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Iranian architecture has clear, simple and legible geometry and form. When the light comes into play, this architecture starts to show its phantasmagoric qualities. These forms being homogeneous in general are mostly smooth and sleek in the interior space; interiors sometimes can, in contrast, be filled with bricks or be embellished with the ornamental art of traditional craftsmen. The Jaberian House’s without ornament architecture was composed of a capacious summer section (northern side) and the cosy minor winter section (southern side) in two levels: basement and the ground floor, plus a small service section in its western wing altogether accompanied by the main courtyard. The envisioned scenario to restore the spaces of this 19th-centurybuilding was to lift up the building one storey higher so that its placement and its perspectives become more magnificent as well as rescuing the basement from under the ground to use its spatial capacity to the fullest. This scenario may seem like a fantasy at first glance but can become reality by using a traditional spatial technique known as Gowdal Baghcheh (dug terrace garden) to hollow out and lower the courtyard one level (465 cm) into the ground and consequently turn the building into a two-storey one. We implemented a restoration approach that fitted both to the Client’s and our vision. The Client wanted to supply the spatial circuit of tourism economy with a refreshed expression of Iranian architecture. In addition, we decided that those spatial archetypes in their entirety can remain as they are; the dimensions, the proportions, the section, the organization of spaces and their inherent principles can be maintained; but these astonishing spaces need to be rejuvenated, to be regenerated and thus be represented to the world with a new outfit. With this regard, the legible plans of Jaberian House, tend to house new functions that aim to pour new life into its revitalized corpus. The newly produced space is entirely contemporary and comfortable and non-fanatic while narrating memoirs of Iranian architecture in its woven layers.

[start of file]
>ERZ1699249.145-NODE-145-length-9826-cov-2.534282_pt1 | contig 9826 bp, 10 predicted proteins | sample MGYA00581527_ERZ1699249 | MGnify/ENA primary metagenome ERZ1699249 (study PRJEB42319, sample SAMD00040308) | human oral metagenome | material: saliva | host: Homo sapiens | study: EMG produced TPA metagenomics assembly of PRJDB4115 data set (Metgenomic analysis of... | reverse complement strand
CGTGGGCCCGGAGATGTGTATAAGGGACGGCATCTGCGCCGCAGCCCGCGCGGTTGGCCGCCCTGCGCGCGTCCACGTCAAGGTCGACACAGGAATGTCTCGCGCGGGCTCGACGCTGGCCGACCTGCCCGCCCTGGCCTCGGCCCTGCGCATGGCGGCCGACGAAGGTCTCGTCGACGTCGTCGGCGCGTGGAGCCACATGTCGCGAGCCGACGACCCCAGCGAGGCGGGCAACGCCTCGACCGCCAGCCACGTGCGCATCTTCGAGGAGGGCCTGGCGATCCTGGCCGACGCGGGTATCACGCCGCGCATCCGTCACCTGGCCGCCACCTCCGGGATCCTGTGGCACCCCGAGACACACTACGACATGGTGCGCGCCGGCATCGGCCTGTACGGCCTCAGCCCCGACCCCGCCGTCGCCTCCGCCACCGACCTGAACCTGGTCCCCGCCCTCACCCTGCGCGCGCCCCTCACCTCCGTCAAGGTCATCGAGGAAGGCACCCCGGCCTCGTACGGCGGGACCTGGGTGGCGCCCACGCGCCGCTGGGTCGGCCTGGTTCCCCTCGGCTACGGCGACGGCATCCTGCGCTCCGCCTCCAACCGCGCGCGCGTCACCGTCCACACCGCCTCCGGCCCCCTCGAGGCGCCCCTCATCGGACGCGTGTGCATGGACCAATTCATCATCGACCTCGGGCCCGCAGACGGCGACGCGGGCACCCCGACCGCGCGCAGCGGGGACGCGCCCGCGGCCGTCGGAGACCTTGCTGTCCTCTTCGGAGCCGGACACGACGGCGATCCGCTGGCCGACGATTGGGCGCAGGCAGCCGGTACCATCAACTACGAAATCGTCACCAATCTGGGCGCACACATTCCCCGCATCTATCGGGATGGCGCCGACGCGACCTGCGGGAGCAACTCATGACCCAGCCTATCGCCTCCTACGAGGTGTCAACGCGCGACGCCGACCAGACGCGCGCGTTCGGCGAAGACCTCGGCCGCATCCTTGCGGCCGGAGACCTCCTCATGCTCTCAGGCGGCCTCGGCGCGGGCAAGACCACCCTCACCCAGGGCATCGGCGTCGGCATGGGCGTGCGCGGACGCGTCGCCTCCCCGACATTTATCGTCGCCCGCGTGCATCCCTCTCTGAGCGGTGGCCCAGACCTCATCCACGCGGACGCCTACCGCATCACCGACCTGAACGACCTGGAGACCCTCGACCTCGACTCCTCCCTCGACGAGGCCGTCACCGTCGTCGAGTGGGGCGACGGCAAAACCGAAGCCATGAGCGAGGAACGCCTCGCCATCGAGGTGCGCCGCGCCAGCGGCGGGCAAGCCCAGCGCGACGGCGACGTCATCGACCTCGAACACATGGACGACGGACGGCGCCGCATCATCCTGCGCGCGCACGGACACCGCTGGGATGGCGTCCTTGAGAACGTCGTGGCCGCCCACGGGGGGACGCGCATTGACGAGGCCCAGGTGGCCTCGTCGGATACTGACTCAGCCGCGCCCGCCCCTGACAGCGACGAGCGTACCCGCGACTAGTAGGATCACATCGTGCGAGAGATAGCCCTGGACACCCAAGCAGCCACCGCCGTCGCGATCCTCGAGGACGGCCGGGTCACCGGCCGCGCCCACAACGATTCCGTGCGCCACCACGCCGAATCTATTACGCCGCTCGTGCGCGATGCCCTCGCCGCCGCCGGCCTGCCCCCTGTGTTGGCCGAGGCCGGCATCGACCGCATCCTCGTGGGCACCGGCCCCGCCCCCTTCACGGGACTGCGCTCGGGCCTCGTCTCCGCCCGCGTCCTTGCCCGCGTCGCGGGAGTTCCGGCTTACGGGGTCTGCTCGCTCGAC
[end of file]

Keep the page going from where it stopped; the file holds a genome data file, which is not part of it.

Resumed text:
Lead Architect(s)

Mohamadreza Ghodousi, Fateme Rezaei Fakhr, Golnaz Bahrami,


Hoda Jaberian, Kevin Magron,

Design Team

Sara Jafari, Yeganeh Ghezellou, Kaveh Rashid Zadeh,

Graphic & Illustration

Soroush Majidi,

Project Manager

Soroush Majidi,


Soroush Majidi,

Supervision Assistant

Akbar Helli,

Mechanical Engineer

Mr. Noormohammadi,


Akbar Helli,